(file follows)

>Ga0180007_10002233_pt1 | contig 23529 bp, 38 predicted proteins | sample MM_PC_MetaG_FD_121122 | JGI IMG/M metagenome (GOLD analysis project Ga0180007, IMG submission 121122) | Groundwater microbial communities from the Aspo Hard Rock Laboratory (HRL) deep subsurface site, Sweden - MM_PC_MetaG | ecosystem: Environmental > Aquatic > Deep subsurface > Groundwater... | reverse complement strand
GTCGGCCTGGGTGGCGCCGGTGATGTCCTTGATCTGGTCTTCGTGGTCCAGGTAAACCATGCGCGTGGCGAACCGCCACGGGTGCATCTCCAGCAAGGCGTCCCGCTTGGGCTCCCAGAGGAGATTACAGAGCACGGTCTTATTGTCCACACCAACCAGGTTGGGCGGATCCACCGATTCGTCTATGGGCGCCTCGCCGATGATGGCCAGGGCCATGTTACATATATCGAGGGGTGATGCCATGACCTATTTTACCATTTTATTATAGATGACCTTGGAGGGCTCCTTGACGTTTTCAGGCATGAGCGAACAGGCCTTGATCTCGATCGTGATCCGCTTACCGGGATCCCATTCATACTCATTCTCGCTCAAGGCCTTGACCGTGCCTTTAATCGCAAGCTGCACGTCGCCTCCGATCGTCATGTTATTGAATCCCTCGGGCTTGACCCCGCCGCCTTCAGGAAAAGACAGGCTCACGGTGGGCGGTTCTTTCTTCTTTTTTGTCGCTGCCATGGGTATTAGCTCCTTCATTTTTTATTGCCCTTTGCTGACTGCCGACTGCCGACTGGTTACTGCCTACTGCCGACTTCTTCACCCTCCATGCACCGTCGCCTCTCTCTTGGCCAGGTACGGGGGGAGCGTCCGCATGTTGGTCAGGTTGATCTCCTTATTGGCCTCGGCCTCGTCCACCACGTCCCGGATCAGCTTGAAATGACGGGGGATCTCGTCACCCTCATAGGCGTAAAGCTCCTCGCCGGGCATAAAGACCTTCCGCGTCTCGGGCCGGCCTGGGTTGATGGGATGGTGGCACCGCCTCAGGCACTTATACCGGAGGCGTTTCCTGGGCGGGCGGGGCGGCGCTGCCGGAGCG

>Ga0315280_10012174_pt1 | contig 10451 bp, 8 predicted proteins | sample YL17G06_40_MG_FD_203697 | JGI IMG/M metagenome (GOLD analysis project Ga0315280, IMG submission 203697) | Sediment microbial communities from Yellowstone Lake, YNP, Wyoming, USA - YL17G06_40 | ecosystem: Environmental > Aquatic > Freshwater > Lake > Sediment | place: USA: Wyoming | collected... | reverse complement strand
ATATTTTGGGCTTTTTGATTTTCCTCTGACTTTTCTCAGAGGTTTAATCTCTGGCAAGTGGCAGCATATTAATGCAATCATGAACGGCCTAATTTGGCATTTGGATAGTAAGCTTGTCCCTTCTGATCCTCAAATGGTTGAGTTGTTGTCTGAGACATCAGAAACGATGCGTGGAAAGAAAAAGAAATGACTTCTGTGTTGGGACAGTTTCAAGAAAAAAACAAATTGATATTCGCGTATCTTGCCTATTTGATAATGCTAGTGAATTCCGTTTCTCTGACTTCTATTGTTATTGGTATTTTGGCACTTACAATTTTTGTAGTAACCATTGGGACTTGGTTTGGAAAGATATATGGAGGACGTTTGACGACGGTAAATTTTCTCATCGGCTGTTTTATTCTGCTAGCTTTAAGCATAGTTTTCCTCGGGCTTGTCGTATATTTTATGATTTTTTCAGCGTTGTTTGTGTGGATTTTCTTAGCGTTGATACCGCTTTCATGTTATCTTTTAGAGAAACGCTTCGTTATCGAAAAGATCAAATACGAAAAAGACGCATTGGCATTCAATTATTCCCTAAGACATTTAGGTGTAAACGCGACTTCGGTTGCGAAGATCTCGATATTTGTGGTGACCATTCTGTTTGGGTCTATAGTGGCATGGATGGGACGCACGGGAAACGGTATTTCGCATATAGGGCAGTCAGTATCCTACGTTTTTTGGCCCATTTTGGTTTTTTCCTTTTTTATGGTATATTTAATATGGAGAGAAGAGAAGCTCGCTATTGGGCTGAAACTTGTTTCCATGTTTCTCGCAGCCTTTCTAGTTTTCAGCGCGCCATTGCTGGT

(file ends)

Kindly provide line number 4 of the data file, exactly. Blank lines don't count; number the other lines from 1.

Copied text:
ATATTTTGGGCTTTTTGATTTTCCTCTGACTTTTCTCAGAGGTTTAATCTCTGGCAAGTGGCAGCATATTAATGCAATCATGAACGGCCTAATTTGGCATTTGGATAGTAAGCTTGTCCCTTCTGATCCTCAAATGGTTGAGTTGTTGTCTGAGACATCAGAAACGATGCGTGGAAAGAAAAAGAAATGACTTCTGTGTTGGGACAGTTTCAAGAAAAAAACAAATTGATATTCGCGTATCTTGCCTATTTGATAATGCTAGTGAATTCCGTTTCTCTGACTTCTATTGTTATTGGTATTTTGGCACTTACAATTTTTGTAGTAACCATTGGGACTTGGTTTGGAAAGATATATGGAGGACGTTTGACGACGGTAAATTTTCTCATCGGCTGTTTTATTCTGCTAGCTTTAAGCATAGTTTTCCTCGGGCTTGTCGTATATTTTATGATTTTTTCAGCGTTGTTTGTGTGGATTTTCTTAGCGTTGATACCGCTTTCATGTTATCTTTTAGAGAAACGCTTCGTTATCGAAAAGATCAAATACGAAAAAGACGCATTGGCATTCAATTATTCCCTAAGACATTTAGGTGTAAACGCGACTTCGGTTGCGAAGATCTCGATATTTGTGGTGACCATTCTGTTTGGGTCTATAGTGGCATGGATGGGACGCACGGGAAACGGTATTTCGCATATAGGGCAGTCAGTATCCTACGTTTTTTGGCCCATTTTGGTTTTTTCCTTTTTTATGGTATATTTAATATGGAGAGAAGAGAAGCTCGCTATTGGGCTGAAACTTGTTTCCATGTTTCTCGCAGCCTTTCTAGTTTTCAGCGCGCCATTGCTGGT